The Simulation Risk-Free Space of Vehicle Design
As vehicle design increases in complexity, so does simulation, allowing design teams to safely simulate designs before they become road-ready.
August 24, 2021
When talking transportation and mobility, traditional automobiles are no longer the only focus. For innovators, an entirely new genre of autonomous vehicles (AVs) and smart vehicles incorporates new and advanced technologies.
Such technology trends include AVs, connected vehicles, smart infrastructure and new types of mobility applications that are disrupting the automotive sectors in unprecedented ways.
As such technologies become more complex, engineering design teams turn to simulation solutions during the design and development process to incorporate mechanical, flow, electrical and sensor simulations—and do so in ways that can help predict performance of self-driving and electric vehicles made of new materials, as well as incorporate data collected from sensors and connected vehicles.
Win on Sunday, Sell on Monday
An automobile, in any form, is a complex assembly of systems, parts and technology. To interweave all parts of an automotive design is a challenge.
“A maxim in the auto industry is ‘win on Sunday, sell on Monday,’” says Ed Tate, senior director, SIMULIA, Transportation and Mobility Industry Processes, Dassault Systèmes. “The auto industry has always been about speed, especially the speed of getting to market. But getting the most complex consumer product into production is a tough job.
“An automaker needs to integrate tens of thousands of parts with millions of lines of code while satisfying thousands of regulations to make a car that operates for decades in the harshest environments on earth,” Tate adds. “Thirty years ago, it was common to take four years to go from concept to production.”
Today, Tate says, most automakers get to market in under two years.
“Amazingly, even though cars are increasing in complexity, they are objectively more efficient, durable, clean and subjectively better looking and fun. This improvement is possible because designers and engineers can escape the tyranny of physical prototypes that previously drove development schedules,” Tate says.
Tate says that an ability to work at the scale and complexity of a full vehicle enables design and engineering teams to collaborate on simulation models. He points out that Dassault’s computational fluid dynamics (CFD) solutions enable designers and engineers to “talk the same language so they can find beautiful and efficient car shapes without clay or wind tunnels.”
Simulation: The Risk-Free Space
Simulation is an exploratory space for vehicle design and simulation.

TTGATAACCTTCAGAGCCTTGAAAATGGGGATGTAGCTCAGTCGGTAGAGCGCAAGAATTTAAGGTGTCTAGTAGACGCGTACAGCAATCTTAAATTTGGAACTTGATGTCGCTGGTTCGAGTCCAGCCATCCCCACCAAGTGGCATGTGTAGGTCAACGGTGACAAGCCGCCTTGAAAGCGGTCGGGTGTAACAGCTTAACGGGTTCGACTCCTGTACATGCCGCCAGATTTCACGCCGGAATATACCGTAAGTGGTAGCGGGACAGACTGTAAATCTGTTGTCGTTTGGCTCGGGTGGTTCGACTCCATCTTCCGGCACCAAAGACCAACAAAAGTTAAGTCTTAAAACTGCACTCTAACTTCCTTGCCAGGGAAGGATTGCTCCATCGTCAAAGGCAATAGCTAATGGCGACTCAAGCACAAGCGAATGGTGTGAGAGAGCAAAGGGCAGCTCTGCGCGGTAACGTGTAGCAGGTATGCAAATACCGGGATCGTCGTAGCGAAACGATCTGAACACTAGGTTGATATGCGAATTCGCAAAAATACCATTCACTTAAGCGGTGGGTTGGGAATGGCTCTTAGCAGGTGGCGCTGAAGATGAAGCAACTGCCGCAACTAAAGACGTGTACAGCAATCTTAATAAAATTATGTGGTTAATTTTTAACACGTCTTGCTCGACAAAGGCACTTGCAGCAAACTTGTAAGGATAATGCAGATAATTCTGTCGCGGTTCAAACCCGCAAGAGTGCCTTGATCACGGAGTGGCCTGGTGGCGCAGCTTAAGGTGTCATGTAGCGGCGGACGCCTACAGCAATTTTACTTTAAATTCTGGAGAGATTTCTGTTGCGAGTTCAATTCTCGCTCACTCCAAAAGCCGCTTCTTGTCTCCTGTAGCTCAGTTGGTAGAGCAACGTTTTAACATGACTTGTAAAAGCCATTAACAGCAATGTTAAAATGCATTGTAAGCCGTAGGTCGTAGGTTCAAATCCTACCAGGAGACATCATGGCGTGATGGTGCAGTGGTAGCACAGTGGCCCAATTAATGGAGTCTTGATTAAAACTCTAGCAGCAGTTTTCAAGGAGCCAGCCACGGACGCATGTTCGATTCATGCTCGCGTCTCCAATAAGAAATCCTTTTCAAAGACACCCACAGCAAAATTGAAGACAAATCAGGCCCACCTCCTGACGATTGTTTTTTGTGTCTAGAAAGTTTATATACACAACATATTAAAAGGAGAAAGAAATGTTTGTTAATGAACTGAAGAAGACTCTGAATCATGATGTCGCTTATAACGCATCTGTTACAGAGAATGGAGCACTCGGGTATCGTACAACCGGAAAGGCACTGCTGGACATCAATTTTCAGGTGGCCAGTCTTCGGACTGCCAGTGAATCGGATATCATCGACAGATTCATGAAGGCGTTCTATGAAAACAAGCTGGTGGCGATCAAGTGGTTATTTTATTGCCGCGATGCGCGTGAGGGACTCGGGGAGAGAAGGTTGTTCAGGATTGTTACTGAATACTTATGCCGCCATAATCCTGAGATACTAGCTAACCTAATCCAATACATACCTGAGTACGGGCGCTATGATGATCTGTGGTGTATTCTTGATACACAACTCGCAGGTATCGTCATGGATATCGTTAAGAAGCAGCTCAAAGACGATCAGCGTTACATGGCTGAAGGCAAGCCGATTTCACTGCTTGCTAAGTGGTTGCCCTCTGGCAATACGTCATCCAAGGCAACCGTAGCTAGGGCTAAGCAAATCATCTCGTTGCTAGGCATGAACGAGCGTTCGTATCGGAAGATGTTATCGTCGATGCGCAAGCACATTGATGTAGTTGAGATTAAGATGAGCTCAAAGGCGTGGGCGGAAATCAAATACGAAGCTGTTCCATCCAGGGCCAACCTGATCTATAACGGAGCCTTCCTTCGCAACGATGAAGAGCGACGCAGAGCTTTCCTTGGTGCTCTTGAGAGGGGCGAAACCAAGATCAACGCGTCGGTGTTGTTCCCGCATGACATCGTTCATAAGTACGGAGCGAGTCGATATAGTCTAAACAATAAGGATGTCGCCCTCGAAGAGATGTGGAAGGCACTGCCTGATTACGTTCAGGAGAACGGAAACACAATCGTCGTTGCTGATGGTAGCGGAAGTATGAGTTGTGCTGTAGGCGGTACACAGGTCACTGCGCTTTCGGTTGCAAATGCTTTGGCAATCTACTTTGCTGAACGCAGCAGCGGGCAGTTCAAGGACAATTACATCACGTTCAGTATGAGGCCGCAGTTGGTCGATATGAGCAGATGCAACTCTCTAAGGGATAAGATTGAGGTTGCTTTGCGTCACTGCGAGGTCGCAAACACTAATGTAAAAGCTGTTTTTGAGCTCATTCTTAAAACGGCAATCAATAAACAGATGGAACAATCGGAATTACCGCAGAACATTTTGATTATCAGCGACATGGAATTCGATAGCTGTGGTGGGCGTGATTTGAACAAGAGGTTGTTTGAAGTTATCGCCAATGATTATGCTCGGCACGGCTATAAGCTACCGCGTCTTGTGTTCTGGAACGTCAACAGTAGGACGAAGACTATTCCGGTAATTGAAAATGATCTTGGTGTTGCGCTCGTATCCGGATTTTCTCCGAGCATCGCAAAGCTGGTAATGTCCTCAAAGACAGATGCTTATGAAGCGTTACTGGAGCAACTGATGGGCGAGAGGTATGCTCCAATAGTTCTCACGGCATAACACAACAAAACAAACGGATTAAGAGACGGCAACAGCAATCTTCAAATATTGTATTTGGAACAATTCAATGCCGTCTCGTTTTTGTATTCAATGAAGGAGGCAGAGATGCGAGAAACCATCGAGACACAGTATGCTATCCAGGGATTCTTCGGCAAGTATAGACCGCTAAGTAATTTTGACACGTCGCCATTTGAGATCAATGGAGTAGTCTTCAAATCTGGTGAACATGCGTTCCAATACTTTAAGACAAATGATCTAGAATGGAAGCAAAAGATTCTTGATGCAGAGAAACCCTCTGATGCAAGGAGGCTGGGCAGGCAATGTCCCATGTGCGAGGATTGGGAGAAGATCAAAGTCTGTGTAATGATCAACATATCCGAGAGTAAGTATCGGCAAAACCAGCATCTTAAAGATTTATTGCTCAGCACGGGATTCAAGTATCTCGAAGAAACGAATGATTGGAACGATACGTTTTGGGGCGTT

“The benefits of simulation are widespread,” says Catherine Neubauer, research psychologist and lecturer in the Master of Science in Applied Psychology Program at the University of Southern California and the Army Research Lab, in Fort Lauderdale, FL.
“I for one like to utilize simulated driving scenarios for several reasons mainly because they’re contexts that can reproduce cognitive and emotional states—stress and fatigue—that we wish to study,” Neubauer adds. “Additionally, simulated technologies, such as driving simulators, can implement, then test new technologies in a safe space. In other words, we’re able to use simulation to test various human responses and behaviors such as reaction time, lane-keeping and other important performance responses all while in a safe environment. There is essentially no risk to the human driver.”
Simulation ultimately provides options. “The key benefit of simulation is improving the number of design options engineers can explore,” says Tate. “The more design options evaluated and understood the better the fit and function can be refined between the limits of physics and the demands of the customer.”
Mike Bartels is the director of marketing research and user experience with Tobii Pro headquartered in Stockholm, Sweden, and with offices in Reston, VA. Tobii’s eye-tracking technology has been used by some of the biggest auto manufacturers in the world, such as Toyota, Nissan and Honda to help understand driver attention and vehicle design. While much of their research takes place in the real world, their technology is also simulated as testing prototypes that are not yet road-ready.
“With most consumer products, a cluttered design or poor usability does not run the risk of resulting in death,” says Bartels. “Automobiles are an exception to that rule. Every second spent fiddling with the stereo or adjusting the AC [air-conditioning] is a second that the driver is not looking at the road. This, automotive companies take very seriously—the need to study the behavior of drivers in a safe way.
“Simulation provides a consequences-free environment to test and retest every innovation before it goes to market,” Bartels adds. “As the fidelity of simulators and the accuracy of attention measurement tools improves, automotive manufacturers have more insight into the relationship between design, experience and safety than ever before.”
Simulation Challenges and Benefits